I hate meeting new people. In fact, I pride myself on having very bad first impressions of all my dearest friends. First meetings always overwhelm me, with their stilted conversation and suspicious feelings on both sides. This theory helped me to formulate a new plan for the next time I meet a person. I can establish common ground as quickly as possible. The faster we find similarities, the more nonverbal warmth, verbal communication, self-disclosure, and liking will increase. If I can get over having bad first impressions, I may be on my way to starting better friendships.
I tend to use a "passive strategy," observing others from a distance before approaching them with an "active strategy" for gaining information. However, with the new director of Drama Workout (Dave), I have a lot of interest at stake. I have spent the largest part of my time at Wheaton investing in the theater. I began an interactive strategy right away with Dave, going into his office, introducing myself and some of my "story" as a senior—being "transparent" in order to increase reciprocity from Dave.
Dave hid a serious question in a joke by "hedging" as Berger calls it. Right away, loudly and inappropriately he said, "So! Are you disappointed that I'm not Mark Lewis?" It was so out of place to say that we both laughed which gave me the change to answer it or treat it as a joke.
Laughing relaxed us and I did answer the question. I liked his straight-forwardness. I am more like that with my friends. It was the first of a series of great conversations. I realized that Dave was open and thick-skinned and opinionated which made me more comfortable to ask my hard questions, which I am known for. I knew that my personality would not be a threat to him, my uncertainty of potential offense was reduced and our intimacy and liking went up.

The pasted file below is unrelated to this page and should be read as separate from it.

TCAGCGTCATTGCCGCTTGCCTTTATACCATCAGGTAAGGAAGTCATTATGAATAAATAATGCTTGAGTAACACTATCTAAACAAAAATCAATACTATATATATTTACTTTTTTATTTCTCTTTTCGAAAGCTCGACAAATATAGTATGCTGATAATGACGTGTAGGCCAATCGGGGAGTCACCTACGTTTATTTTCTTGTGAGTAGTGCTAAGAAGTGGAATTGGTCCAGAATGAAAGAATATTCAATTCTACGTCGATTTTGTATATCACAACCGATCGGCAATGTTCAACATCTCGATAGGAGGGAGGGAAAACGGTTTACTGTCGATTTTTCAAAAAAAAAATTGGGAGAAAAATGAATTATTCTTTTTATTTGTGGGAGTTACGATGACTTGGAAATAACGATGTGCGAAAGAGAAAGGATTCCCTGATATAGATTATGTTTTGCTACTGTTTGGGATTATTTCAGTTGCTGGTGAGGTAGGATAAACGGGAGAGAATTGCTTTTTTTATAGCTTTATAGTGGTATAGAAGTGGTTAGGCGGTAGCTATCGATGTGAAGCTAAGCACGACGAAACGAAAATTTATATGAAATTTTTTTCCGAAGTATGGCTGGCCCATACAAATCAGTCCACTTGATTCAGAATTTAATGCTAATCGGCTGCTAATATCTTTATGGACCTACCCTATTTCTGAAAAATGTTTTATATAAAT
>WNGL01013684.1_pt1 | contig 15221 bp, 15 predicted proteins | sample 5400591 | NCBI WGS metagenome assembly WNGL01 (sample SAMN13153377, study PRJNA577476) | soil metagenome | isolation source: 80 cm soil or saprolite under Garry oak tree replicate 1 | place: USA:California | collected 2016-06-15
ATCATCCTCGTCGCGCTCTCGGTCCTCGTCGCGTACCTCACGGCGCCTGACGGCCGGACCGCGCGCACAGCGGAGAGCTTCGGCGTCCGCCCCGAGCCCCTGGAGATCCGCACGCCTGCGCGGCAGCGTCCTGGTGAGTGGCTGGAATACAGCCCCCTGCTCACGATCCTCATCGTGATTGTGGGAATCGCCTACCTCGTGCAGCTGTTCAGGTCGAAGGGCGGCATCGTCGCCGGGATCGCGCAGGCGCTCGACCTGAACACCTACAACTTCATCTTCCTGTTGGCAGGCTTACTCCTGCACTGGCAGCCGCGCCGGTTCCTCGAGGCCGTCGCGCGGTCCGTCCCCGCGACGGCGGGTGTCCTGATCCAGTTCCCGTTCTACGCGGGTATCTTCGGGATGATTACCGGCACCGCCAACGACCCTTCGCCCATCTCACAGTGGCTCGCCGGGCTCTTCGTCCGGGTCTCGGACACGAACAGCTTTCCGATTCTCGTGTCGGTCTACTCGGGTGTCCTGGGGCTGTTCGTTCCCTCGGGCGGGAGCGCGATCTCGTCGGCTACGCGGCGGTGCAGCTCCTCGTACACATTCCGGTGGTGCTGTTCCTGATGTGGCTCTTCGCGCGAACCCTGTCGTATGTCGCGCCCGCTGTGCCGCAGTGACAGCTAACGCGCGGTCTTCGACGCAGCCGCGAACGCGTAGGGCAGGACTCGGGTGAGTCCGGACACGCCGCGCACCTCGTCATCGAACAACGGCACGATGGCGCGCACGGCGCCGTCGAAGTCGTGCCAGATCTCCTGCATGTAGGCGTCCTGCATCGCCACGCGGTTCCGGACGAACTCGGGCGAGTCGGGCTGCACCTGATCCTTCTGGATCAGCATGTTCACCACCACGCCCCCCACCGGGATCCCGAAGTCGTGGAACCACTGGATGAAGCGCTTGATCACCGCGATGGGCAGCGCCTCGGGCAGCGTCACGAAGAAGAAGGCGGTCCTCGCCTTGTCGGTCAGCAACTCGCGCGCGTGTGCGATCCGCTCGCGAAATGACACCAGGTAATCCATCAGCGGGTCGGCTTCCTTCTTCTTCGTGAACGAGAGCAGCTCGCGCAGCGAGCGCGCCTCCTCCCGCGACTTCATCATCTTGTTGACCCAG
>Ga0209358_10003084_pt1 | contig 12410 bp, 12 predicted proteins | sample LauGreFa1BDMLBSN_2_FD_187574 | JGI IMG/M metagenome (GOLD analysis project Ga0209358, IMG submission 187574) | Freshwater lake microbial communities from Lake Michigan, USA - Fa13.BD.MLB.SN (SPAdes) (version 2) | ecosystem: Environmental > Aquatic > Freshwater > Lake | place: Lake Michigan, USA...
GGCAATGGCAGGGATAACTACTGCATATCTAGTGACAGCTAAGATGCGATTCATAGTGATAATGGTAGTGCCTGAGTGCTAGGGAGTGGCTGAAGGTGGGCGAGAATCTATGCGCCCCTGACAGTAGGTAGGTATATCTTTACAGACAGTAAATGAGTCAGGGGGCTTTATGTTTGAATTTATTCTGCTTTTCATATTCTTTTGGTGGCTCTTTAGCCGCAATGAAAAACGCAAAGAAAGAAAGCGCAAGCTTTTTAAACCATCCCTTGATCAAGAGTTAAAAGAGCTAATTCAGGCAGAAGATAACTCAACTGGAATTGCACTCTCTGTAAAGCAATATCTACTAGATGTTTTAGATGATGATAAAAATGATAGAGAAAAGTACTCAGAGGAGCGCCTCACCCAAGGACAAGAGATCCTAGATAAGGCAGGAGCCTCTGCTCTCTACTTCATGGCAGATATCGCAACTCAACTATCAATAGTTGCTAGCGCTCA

This theory actually makes me think of this guy named Bob that I like. I've had a crush on him for quite some time. The problem is that I don't think he is interested. So, I've used all three information-seeking methods to try to limit my uncertainty about Bob. I observe him when he least expects it. I weasel information from a friend who knows him very well, and, on the off chance that he decides to talk to me, I ask him questions about himself. So, I've successfully reduced uncertainty about Bob and, in the process, my crush has grown stronger. This still leaves me with the problem of my unrequited "love". But, the uncertainty reduction theory has provided me with a solution. I need to merely share about myself because "to know her is to love her!" Perhaps I should send anonymous notes to Bob through the campus mail. "FYI: Erin is a communications major who loves fun, the beach, swimming, her little sister, and cookies." I wonder what Berger would say about that?
After developing a friendship with Heather for four months, we decided to start dating. During that time, I had the opportunity to meet her family. When I first met her father, axiom #1 presented itself in our conversation as the conversation seemed to be fragmented. We talked about random subjects because neither one of us had even a small working knowledge of who the other person was or how he thought. Axion #2 presented itself as we both frequently looked away to avoid the tension and discomfort of staring into each other's eyes. Her father and I both sought information about the other as we tried to figure out who the other person was and make some familiar connections. The conversation revolved around ambiguous topics with low self-disclosure. Now that I am more familiar with her father, I no longer need to be so information seeking because I no longer have so much uncertainty. We have grown to have more certainty in who the other person is, thus providing me with more certainty in my behavioral and cognitive questions.